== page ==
Depression, Dust, and Ducks, May 1999

Duck Stamp

Blown out Dust Bowl farmers were not the only victims of the "Dirty Thirties."Migratory waterfowl also suffered from the harsh climate conditions. As the wheat fields of North America dried up and blew away so did many of the wetlands necessary for the breeding of migratory waterfowl. By the early 1930s the winds were bringing hunters more dust than ducks and drastic measures were required.; President Franklin Roosevelt appointed a special presidential committee in January 1934 to discover a means to conserve migratory waterfowl--a New Deal for Ducks. The committee was headed by Thomas Beck, editor of Collier's magazine, and eventually included Aldo Leopold and Jay Norwood "Ding" Darling. The "Beck Committee" urgently requested more funds and better management of the nation's waterfowl. With surprising swiftness both occurred in March as Darling was made the new Chief of the Bureau of Biological Survey and Roosevelt signed the first Duck Stamp Act. These two momentous changes came together as the cartoonist Darling designed the first duck stamp of two mallards landing in a lush wetland, a scene ironically rare in North America during this period. Six hundred and thirty five thousand of the stamps were sold at $1 a piece and the program was instrumental in providing a solid financial & foundation for migratory waterfowl protection.  On the 65th anniversary of the "Beck Committee" and the Duck Stamp, the NCTC is commemorating these visionaries who found dollars for ducks in the midst of Depression.  We recently dedicated the new J.N. "Ding" Darling Lodge, which accompanies the existing Aldo Leopold Lodge in providing a "refuge" for tired conservationists. In addition, on May 14-15 the NCTC will host a special conference on "Aldo Leopold's Land Ethic" to help reach consensus on further efforts that might be made to preserve our nation's resources even in times of prosperity.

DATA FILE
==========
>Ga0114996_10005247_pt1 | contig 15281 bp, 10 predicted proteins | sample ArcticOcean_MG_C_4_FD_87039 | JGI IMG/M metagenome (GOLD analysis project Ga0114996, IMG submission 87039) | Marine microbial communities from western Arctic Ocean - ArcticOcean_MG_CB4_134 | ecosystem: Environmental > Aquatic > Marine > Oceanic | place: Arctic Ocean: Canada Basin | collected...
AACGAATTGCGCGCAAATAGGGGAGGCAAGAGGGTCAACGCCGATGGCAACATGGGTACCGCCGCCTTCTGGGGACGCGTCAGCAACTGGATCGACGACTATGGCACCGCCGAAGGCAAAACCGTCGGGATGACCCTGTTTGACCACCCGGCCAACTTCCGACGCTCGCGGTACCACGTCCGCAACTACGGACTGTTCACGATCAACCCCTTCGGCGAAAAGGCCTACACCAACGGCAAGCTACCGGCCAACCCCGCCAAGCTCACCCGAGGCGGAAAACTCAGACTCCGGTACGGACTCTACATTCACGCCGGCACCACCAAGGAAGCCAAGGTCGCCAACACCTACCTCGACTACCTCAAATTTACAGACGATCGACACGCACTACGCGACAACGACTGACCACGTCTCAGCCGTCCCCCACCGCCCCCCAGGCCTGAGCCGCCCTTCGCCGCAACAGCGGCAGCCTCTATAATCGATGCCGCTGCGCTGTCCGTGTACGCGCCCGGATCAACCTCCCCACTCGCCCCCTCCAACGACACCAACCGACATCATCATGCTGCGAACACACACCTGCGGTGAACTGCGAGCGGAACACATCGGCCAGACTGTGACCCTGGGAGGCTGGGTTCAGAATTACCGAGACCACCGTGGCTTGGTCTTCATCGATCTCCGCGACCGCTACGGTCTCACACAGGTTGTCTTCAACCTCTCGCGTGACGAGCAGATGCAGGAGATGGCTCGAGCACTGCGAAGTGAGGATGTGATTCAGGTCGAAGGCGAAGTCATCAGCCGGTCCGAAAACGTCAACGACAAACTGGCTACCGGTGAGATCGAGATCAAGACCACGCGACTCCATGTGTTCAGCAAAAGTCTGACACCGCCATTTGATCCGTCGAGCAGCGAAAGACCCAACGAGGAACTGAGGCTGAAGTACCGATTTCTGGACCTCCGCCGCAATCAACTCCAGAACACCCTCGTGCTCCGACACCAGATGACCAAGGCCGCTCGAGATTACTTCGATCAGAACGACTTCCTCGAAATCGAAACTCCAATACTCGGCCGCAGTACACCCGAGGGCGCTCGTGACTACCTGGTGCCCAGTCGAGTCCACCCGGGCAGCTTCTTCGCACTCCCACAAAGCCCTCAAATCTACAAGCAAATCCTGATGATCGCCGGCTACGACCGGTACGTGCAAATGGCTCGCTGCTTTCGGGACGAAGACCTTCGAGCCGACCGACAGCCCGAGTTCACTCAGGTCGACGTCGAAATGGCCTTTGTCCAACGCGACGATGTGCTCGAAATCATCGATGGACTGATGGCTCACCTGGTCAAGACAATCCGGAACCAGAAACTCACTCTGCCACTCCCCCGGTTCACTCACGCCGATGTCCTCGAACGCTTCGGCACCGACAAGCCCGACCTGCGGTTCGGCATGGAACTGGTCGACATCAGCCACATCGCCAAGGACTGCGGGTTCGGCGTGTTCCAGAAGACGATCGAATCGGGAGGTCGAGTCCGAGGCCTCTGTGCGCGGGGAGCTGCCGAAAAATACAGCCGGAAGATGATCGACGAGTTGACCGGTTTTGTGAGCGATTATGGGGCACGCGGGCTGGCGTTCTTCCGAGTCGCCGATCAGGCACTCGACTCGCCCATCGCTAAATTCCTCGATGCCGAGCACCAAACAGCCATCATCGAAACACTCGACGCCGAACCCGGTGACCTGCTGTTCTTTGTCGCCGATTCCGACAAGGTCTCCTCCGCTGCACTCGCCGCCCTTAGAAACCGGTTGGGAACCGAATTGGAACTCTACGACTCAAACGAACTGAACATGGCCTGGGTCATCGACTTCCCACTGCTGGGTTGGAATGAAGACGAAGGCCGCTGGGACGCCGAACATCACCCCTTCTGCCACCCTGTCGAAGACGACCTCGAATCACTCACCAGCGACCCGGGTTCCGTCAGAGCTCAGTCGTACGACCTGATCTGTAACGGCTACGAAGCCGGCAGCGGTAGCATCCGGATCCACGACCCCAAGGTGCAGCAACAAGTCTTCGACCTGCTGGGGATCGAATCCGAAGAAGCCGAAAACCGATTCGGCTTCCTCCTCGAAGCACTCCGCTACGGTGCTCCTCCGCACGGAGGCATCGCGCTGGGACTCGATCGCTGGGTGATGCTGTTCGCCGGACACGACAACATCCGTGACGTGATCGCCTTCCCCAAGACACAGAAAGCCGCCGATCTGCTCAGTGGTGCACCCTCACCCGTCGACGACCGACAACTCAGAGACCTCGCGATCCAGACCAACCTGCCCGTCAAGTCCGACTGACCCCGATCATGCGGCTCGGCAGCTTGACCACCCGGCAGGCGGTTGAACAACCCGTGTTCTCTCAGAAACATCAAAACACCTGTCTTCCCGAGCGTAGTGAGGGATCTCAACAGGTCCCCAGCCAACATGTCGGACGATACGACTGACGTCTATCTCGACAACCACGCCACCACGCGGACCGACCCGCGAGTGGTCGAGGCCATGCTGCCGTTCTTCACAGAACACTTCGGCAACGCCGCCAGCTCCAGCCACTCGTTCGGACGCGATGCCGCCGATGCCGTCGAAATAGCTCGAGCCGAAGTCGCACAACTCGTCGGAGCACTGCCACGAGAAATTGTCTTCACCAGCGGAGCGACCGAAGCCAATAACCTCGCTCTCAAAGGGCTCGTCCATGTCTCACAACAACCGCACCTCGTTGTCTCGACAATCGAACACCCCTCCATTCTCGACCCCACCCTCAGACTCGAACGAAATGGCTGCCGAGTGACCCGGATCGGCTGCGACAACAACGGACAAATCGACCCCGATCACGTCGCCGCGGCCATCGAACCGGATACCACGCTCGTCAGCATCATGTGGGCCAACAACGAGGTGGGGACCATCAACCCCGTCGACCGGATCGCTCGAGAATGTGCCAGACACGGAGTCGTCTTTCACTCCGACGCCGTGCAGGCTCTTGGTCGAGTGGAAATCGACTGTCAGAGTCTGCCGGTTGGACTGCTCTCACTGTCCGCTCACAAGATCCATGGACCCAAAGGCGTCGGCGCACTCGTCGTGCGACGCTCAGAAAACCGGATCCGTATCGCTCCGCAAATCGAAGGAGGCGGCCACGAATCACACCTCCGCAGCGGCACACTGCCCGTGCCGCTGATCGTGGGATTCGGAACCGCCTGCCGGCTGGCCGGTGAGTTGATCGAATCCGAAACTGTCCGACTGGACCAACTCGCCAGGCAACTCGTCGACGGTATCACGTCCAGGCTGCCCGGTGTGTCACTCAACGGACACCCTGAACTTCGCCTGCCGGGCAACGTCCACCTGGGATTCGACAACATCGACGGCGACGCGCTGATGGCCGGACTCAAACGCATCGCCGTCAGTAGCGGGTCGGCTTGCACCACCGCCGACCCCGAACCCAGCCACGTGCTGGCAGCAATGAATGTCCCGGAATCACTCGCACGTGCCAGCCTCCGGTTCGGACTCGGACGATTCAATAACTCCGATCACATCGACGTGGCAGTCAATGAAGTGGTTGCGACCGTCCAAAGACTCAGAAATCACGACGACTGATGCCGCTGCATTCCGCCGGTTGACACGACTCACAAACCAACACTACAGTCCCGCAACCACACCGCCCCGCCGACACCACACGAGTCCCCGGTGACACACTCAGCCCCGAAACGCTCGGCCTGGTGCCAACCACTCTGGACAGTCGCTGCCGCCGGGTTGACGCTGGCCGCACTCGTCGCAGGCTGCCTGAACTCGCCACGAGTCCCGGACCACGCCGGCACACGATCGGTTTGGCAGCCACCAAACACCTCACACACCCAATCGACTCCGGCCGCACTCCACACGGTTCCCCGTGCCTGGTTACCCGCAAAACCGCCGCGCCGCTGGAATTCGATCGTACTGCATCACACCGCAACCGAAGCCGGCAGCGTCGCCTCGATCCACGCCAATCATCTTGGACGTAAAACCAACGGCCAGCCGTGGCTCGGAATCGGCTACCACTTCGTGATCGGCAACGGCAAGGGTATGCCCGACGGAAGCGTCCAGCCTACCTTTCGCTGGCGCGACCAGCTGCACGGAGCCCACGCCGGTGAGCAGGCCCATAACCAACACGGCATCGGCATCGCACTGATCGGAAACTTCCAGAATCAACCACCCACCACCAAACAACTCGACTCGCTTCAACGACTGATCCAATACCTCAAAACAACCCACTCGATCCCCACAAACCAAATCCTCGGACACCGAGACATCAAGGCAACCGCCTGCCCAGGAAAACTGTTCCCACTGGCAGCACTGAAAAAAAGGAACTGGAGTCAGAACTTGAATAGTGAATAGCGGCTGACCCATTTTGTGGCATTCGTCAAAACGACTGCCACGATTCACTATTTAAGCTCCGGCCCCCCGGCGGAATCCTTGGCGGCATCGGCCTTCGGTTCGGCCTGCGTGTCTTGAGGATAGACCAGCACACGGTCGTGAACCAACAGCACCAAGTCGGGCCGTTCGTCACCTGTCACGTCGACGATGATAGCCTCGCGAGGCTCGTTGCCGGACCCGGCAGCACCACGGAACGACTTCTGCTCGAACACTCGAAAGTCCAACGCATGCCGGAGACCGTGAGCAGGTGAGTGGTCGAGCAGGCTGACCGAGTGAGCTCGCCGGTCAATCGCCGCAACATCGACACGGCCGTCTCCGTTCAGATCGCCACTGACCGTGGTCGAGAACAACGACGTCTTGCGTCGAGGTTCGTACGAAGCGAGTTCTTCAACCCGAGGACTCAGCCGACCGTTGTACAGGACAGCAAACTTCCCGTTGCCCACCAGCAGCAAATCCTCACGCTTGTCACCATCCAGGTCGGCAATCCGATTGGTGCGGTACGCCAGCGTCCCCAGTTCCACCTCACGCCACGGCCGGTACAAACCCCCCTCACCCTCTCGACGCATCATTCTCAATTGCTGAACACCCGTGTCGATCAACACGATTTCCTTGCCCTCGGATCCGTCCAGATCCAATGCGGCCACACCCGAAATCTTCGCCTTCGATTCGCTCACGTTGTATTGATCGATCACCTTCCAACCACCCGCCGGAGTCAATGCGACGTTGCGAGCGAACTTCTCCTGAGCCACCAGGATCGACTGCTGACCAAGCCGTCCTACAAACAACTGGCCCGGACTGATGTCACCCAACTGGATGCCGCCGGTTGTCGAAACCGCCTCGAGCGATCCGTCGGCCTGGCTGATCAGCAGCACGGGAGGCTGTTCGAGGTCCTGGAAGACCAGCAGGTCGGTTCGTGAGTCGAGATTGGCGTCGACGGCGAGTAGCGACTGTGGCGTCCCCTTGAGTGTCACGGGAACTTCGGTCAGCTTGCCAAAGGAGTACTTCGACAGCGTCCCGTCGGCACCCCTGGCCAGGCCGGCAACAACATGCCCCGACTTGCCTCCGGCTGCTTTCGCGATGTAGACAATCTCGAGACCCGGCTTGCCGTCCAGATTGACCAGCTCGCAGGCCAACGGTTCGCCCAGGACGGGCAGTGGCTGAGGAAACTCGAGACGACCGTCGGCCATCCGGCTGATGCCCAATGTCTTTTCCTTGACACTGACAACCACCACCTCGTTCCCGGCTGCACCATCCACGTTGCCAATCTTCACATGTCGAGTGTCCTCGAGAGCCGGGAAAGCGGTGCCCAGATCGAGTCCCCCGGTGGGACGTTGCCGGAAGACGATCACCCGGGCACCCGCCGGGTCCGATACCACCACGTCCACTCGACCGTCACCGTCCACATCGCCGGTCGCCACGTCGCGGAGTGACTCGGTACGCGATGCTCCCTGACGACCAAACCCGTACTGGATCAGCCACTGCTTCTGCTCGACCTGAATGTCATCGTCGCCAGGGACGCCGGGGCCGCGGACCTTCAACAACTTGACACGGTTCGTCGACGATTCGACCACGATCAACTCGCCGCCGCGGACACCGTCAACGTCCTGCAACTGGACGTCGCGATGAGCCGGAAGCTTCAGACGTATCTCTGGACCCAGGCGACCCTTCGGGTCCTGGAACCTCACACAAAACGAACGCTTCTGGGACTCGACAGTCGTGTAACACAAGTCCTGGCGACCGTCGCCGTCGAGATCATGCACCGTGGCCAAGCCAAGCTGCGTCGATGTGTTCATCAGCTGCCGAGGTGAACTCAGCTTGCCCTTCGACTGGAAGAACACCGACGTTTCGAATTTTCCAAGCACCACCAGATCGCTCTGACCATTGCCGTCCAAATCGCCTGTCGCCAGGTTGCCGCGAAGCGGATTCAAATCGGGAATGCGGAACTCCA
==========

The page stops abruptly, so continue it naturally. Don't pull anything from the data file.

--Mark Madison, USFWS Historian